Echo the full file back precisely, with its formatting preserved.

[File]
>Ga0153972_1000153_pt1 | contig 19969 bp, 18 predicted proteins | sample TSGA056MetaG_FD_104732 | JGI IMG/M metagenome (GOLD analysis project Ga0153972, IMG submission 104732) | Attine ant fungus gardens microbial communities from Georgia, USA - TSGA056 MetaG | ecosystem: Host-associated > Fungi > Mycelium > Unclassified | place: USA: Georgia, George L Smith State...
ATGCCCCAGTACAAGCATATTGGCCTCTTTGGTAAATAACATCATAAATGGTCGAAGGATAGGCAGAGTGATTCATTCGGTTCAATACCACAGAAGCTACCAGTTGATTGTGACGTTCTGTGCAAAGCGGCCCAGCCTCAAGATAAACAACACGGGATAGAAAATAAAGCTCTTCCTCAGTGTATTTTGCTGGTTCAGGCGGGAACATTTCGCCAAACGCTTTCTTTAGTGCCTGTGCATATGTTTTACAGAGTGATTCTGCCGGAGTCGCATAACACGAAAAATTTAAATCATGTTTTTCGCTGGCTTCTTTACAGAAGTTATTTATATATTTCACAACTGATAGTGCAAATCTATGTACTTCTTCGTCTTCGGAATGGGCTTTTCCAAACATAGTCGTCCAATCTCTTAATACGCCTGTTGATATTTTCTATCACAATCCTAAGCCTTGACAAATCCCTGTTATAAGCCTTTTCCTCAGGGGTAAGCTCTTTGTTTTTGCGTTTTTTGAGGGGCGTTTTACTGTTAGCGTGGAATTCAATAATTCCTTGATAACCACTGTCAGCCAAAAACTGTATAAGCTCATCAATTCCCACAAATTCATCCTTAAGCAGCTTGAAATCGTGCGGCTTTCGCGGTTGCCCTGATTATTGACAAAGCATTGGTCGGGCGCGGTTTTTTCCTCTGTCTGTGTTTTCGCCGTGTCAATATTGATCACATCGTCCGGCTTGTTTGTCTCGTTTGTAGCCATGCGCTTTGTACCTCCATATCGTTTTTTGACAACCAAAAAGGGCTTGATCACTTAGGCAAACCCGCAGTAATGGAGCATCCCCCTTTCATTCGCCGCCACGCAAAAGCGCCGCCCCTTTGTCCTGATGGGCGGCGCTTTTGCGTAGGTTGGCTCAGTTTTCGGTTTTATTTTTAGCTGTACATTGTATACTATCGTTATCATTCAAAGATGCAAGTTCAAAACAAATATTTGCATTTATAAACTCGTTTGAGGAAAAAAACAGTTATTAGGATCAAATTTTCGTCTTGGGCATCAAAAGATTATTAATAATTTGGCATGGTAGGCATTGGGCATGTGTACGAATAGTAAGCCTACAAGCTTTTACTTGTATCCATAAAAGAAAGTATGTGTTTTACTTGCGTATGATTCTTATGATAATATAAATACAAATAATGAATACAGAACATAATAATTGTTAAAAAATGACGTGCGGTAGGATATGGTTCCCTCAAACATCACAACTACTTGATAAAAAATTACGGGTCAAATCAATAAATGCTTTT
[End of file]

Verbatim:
>Ga0153972_1000153_pt1 | contig 19969 bp, 18 predicted proteins | sample TSGA056MetaG_FD_104732 | JGI IMG/M metagenome (GOLD analysis project Ga0153972, IMG submission 104732) | Attine ant fungus gardens microbial communities from Georgia, USA - TSGA056 MetaG | ecosystem: Host-associated > Fungi > Mycelium > Unclassified | place: USA: Georgia, George L Smith State...
ATGCCCCAGTACAAGCATATTGGCCTCTTTGGTAAATAACATCATAAATGGTCGAAGGATAGGCAGAGTGATTCATTCGGTTCAATACCACAGAAGCTACCAGTTGATTGTGACGTTCTGTGCAAAGCGGCCCAGCCTCAAGATAAACAACACGGGATAGAAAATAAAGCTCTTCCTCAGTGTATTTTGCTGGTTCAGGCGGGAACATTTCGCCAAACGCTTTCTTTAGTGCCTGTGCATATGTTTTACAGAGTGATTCTGCCGGAGTCGCATAACACGAAAAATTTAAATCATGTTTTTCGCTGGCTTCTTTACAGAAGTTATTTATATATTTCACAACTGATAGTGCAAATCTATGTACTTCTTCGTCTTCGGAATGGGCTTTTCCAAACATAGTCGTCCAATCTCTTAATACGCCTGTTGATATTTTCTATCACAATCCTAAGCCTTGACAAATCCCTGTTATAAGCCTTTTCCTCAGGGGTAAGCTCTTTGTTTTTGCGTTTTTTGAGGGGCGTTTTACTGTTAGCGTGGAATTCAATAATTCCTTGATAACCACTGTCAGCCAAAAACTGTATAAGCTCATCAATTCCCACAAATTCATCCTTAAGCAGCTTGAAATCGTGCGGCTTTCGCGGTTGCCCTGATTATTGACAAAGCATTGGTCGGGCGCGGTTTTTTCCTCTGTCTGTGTTTTCGCCGTGTCAATATTGATCACATCGTCCGGCTTGTTTGTCTCGTTTGTAGCCATGCGCTTTGTACCTCCATATCGTTTTTTGACAACCAAAAAGGGCTTGATCACTTAGGCAAACCCGCAGTAATGGAGCATCCCCCTTTCATTCGCCGCCACGCAAAAGCGCCGCCCCTTTGTCCTGATGGGCGGCGCTTTTGCGTAGGTTGGCTCAGTTTTCGGTTTTATTTTTAGCTGTACATTGTATACTATCGTTATCATTCAAAGATGCAAGTTCAAAACAAATATTTGCATTTATAAACTCGTTTGAGGAAAAAAACAGTTATTAGGATCAAATTTTCGTCTTGGGCATCAAAAGATTATTAATAATTTGGCATGGTAGGCATTGGGCATGTGTACGAATAGTAAGCCTACAAGCTTTTACTTGTATCCATAAAAGAAAGTATGTGTTTTACTTGCGTATGATTCTTATGATAATATAAATACAAATAATGAATACAGAACATAATAATTGTTAAAAAATGACGTGCGGTAGGATATGGTTCCCTCAAACATCACAACTACTTGATAAAAAATTACGGGTCAAATCAATAAATGCTTTT